In short, too many of our traditional supporters perceive that we are offering them no hope at all.

There remains, I am afraid, simply no enthusiasm for the Labour project.

On of my pals was on Tony Blair's staff during the 1997 General Election and speaks about scenes towards the end that he could only compare to film he had seen of the allied liberation of western Europe. People leaning out of windows and gathering on the street to spontaneously cheer the Labour entourage as it entered town after town in what was still officially marginal middle England. 

But we shouldn't forget that on a different battle bus, John Prescott, touring our heartlands was being received just as energetically. For we hadn't just won over the middle ground, we had enthused the core vote as well. More than 57% in Heywood and Middleton. That "weigh the vote" might not have been as important to the parliamentary arithmetic but it was certainly important to the high morale in which we eventually entered power.

Suffice to say that core vote is not currently enthused. Far from it.

Certainly we have to be realistic and responsible in our policy offer but if it depends entirely on a strategy not of hope but of calculation then we should not be surprised if more Heywood's lie ahead.

Yet the leadership's response is to aim at the wrong target. To assume (or at least to calculate) that this really is about immigration and Europe and that if we talk tough on both somehow it will all be alright. 

This is wrong on just about every level.

Firstly, it simply legitimises the UKIP cause, If we concede that these are truly the source of many of our woes then why not vote for a Party that will really do something about it rather than one which addresses the matter half heartedly?

Secondly, most of our own supporters understand the what limited prosperity we do have, and indeed the viability of our jewel in the crown achievement, the NHS, actually depends on the European single market including the free movement not just of capital but of labour. What are they meant to think if we abandon that ground?

Thirdly, not unimportantly, we actually agree with most of our supporters on that. Even if it was possible to rein back on European integration and immigration (and truthfully, without outright withdrawal it is difficult to see how that could be done) do we actually think that would be a good thing? If we don't and are just saying it to get elected one can't help feeling we would only be swapping one problem for another. Anyway, political parties are expected to stand for something and those who are perceived to stand for nothing seldom prosper. Ask the Lib Dems.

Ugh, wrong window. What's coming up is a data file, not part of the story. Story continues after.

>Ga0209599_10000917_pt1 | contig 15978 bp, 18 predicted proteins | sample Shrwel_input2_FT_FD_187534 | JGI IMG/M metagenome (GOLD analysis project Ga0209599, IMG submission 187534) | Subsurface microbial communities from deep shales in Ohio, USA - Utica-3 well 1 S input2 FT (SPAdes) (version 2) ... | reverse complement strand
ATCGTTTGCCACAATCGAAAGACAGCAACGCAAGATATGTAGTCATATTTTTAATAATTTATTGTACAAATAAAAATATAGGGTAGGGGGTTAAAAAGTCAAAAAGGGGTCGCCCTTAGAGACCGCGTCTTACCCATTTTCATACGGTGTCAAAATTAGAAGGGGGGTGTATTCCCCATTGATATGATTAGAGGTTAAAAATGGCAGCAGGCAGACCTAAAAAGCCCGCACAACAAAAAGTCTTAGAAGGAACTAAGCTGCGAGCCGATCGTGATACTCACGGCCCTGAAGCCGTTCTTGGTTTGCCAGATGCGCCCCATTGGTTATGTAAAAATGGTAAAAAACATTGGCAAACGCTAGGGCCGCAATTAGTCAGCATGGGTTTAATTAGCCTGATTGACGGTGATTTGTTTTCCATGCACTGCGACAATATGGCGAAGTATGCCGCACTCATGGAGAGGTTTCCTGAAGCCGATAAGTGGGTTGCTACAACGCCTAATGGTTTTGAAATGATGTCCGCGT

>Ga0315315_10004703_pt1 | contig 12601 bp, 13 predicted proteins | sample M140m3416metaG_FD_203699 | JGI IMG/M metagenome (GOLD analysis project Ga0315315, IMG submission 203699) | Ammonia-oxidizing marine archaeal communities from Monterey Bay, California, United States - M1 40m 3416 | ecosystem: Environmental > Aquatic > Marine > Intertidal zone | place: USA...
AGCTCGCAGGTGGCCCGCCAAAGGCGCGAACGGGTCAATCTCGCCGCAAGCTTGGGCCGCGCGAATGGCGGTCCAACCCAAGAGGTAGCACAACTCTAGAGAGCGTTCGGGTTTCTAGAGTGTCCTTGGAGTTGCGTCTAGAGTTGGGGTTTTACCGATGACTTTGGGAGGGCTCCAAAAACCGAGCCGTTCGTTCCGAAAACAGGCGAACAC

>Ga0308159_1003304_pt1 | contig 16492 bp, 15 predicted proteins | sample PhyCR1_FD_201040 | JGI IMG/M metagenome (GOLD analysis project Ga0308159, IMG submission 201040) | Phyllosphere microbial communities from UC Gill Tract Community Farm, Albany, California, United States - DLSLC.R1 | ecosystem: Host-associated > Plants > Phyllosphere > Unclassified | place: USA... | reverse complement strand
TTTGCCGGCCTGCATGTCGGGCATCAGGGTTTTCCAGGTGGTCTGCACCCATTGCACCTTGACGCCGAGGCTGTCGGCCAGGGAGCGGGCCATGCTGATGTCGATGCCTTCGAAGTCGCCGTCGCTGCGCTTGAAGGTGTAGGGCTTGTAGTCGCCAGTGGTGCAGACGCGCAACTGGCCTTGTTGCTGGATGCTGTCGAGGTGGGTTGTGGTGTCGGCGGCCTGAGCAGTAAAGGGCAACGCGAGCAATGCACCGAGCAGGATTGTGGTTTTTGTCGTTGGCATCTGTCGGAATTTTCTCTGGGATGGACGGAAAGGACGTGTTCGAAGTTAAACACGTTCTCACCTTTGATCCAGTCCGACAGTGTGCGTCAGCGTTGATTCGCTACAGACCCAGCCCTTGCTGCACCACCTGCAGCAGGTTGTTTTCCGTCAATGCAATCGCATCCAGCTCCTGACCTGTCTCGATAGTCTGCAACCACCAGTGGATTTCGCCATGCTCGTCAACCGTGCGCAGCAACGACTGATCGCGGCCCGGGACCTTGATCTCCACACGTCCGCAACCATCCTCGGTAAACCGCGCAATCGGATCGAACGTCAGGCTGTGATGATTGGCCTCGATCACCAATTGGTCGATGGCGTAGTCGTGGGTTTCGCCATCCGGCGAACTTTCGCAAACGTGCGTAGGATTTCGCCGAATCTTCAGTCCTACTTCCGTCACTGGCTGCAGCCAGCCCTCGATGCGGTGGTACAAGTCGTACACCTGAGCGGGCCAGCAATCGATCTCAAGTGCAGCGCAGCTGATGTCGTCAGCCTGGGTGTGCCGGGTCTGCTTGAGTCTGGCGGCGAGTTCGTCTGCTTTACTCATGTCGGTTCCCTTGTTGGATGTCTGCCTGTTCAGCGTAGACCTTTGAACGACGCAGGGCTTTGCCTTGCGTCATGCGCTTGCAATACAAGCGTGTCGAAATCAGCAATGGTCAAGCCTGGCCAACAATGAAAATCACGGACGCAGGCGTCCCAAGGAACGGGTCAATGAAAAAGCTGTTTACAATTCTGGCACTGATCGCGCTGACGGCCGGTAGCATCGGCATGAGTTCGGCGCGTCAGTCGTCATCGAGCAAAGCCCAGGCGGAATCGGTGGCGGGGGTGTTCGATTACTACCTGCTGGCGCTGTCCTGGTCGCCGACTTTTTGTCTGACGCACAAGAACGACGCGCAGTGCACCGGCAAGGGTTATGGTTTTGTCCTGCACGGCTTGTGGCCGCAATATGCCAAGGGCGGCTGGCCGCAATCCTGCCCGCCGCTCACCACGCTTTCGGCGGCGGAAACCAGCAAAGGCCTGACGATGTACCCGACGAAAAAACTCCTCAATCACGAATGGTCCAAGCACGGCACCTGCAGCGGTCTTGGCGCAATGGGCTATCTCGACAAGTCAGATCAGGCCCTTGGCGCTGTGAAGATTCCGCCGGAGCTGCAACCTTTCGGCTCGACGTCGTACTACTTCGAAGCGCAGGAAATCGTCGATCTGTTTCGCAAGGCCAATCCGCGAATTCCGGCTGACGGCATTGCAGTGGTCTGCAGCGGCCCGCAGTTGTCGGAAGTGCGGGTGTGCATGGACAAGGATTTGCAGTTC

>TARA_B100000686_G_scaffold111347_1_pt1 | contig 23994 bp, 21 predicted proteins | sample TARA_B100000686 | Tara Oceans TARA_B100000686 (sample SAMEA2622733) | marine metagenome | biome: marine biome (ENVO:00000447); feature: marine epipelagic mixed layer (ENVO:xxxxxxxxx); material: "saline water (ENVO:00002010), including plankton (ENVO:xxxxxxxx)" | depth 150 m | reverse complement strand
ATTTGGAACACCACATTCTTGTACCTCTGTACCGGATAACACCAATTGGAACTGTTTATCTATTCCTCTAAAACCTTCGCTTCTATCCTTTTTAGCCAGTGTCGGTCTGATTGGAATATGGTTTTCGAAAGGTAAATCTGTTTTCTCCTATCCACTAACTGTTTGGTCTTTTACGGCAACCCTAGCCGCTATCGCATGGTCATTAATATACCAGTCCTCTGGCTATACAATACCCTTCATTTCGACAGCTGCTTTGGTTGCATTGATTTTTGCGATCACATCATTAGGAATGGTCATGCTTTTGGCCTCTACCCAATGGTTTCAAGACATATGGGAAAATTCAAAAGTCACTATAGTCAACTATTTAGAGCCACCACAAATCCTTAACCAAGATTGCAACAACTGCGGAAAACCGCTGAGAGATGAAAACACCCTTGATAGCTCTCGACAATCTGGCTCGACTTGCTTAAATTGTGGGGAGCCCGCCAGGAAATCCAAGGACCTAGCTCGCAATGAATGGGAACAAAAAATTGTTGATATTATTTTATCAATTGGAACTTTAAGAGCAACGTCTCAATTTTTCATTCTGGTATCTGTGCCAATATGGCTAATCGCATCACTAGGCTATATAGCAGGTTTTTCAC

But finally, most importantly of all, none of this gives anybody a positive reason to vote Labour and, as I say, that is the real reason our traditional base is unenthused. Farage is not the illness, he is just one of the symptoms.

And that brings me back to 1997. It is not to dismiss the very real achievements of that Labour Government to recall how nervous we were then as well at being perceived as weak on the management of the economy. And how limited our policy offer was in consequence on traditional tax and spend. I readily confess too weak for my taste at the time.

But we offered something else in 1997. We offered empathy and we offered  hope. And having secured the empathy we could survive that the hope, at least initially, was not of much more than a change of tone. 

That's where things are going wrong at the moment. We appear to have no empathy with our own supporters. To be a metropolitan elite much more interested in what a Labour Government would bring to us than in what it would mean to them. That's why "hang on six months for a Labour Government" proved not a silver but a chocolate bullet when fired in the referendum campaign.

Without empathy there cannot be hope. And without hope.....

And it is that which needs addressed. Not the British (or Scottish) isolationist symptom but the Labour illness. 

Time for radical treatment.